- category: web
- points: 612
- topic: python jail escape
Thanks for your reports at cypherpunk2077!
We found a new secret website, please, can you check it for any hidden information?
The page presented at the provided link prompts the user to “look around” for more information, and no endpoint from the
previous challenge (cypherpunk2077) seems to be exposed (
A quick look at the source provides a not-so-useful hint:
<div class="l-about__box" style="top: 31.1111vh; left: 0px;">
The comment is probably referring to Philip K. Dick’s novel, “Do Androids Dream of Electric Sheep?”, which was “Blade
Runner”‘s original title. Now back to the challenge.
robots.txt reveals two interesting routes.
Obviously, accessing those endpoints doesn’t provide any actual flag.
"flag? No. You don't need it"
But what those routes highlight is something that was present on the first challenge as well:
HTTP/1.1 200 OK
x-powered-by header shows that the API we are trying to access has been implemented
using FastApi, a “modern, fast (high-performance), web framework for building APIs
with Python 3.6+”.
Going through FastApi docs shows some interesting routes: FastApi provides docs-generation out of the box, and (as
stated here) it’s accessible through the
/docs (Swagger based
/redoc (Redoc based docs) paths.
/docs revealse a strange looking endpoint, Do Kek.
The Swagger generated docs, in particular, allow a quick interaction with the api, all directly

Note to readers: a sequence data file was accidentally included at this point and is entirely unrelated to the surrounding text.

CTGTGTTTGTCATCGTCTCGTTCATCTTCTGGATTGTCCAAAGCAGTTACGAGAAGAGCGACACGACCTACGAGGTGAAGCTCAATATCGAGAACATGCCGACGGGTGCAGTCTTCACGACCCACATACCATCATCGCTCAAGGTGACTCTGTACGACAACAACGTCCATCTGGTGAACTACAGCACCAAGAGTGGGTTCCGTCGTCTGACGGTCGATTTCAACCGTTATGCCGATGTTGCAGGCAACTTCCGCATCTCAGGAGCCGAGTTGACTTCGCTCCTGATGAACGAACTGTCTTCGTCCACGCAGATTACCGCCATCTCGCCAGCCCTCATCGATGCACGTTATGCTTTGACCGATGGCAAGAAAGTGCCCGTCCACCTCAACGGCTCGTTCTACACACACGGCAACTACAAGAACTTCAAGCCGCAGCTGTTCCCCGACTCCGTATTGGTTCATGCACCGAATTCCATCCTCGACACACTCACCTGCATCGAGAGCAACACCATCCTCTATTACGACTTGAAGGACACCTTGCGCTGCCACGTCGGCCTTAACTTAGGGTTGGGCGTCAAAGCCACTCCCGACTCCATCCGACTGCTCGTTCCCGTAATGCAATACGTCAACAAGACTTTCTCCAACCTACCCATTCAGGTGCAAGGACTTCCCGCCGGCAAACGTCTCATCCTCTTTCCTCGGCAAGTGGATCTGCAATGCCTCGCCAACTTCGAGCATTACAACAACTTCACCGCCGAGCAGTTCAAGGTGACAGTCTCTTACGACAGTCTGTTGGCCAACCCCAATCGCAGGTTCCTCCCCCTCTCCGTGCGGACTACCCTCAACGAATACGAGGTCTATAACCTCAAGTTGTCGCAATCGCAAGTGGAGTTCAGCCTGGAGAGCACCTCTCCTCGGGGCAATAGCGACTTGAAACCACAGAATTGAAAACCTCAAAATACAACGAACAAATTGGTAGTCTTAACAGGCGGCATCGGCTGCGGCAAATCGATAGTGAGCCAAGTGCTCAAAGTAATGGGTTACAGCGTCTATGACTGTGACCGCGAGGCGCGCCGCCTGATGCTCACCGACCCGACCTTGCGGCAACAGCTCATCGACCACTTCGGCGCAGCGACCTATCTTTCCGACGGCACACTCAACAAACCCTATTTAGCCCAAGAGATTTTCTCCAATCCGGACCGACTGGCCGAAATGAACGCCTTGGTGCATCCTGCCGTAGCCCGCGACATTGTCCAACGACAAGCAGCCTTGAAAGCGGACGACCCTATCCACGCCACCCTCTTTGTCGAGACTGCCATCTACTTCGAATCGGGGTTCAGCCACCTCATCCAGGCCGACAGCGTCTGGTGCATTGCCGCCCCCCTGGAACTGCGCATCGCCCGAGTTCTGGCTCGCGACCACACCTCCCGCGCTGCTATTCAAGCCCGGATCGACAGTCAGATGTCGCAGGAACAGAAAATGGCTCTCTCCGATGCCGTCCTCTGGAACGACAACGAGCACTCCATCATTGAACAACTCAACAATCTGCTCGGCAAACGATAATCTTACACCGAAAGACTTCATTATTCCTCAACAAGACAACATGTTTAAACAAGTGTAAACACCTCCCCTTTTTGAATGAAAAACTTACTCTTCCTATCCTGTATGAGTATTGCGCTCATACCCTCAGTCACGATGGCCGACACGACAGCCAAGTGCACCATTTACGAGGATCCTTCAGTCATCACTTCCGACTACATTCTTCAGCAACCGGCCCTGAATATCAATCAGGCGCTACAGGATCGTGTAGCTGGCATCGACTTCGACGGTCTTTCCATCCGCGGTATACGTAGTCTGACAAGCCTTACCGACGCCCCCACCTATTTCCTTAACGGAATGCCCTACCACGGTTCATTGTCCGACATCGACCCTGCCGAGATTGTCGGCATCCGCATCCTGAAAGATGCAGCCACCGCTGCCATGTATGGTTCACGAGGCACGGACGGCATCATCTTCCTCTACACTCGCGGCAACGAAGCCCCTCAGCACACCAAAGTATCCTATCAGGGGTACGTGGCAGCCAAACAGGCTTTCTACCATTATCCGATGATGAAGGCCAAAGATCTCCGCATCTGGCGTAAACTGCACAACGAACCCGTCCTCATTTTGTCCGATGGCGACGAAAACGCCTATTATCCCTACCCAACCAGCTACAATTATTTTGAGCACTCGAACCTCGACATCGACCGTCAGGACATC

from the browser.
By providing a mathematical expression to the endpoint through the
calc_req parameter it’s possible to obtain the
result as a response: what’s interesting is how the endpoint behaves when not provided with a mathematical expression.
# 1 + 2 + 3
This seems to allow some interesting python expressions, which could mean
eval or some similar instruction is being
run on the provided input (this does not affect the
additional_text parameter though).
Requesting for some more useful python instruction leads to errors:
This could revolve around being allowed code execution inside some sort of jailed environment. Trying with something
more complicated yields better results:
It might be possible to build a payload starting from that, such as
which could be way more dangerous than an harmless calculator; time for the actual payload (more details about the
payload’s contents later).
One useful thing could be extracting the server source code
gives back this beauty:
Here’s the same thing but beautified (thanks
which shows our code gets executed inside a
jinja2 template (
Since the flag doesn’t seem to be in this directory, and that the source code refers to
t as a sub-directory, we can
list it the same way we did before:
The first file seems particularly juicy, let’s take a peek inside
()refers to a
.__class__allows access to the class reference of
.__bases__refers to the first base class of
tuple, which is
.__subclasses__()()goes through the loaded subclasses of
object, and by listing them locally (e.g. the
following piece of code) one can determine the approximate index for the desired class (in our
warnings.catch_warningswas at index 139 locally, but 140 remotely).
for i,c in enumerate(().__class__.__bases__.__subclasses__()):
.__builtins__is a constant exposed inside every module, containing python global builtin functions
__builtins__ it’s possible to access
open and many other builtin functions, allowing for actual code
Accessing the endpoint from Burp instead of using the Swagger-generated docs ¯_( ͠° ͟ʖ ͠° )_/¯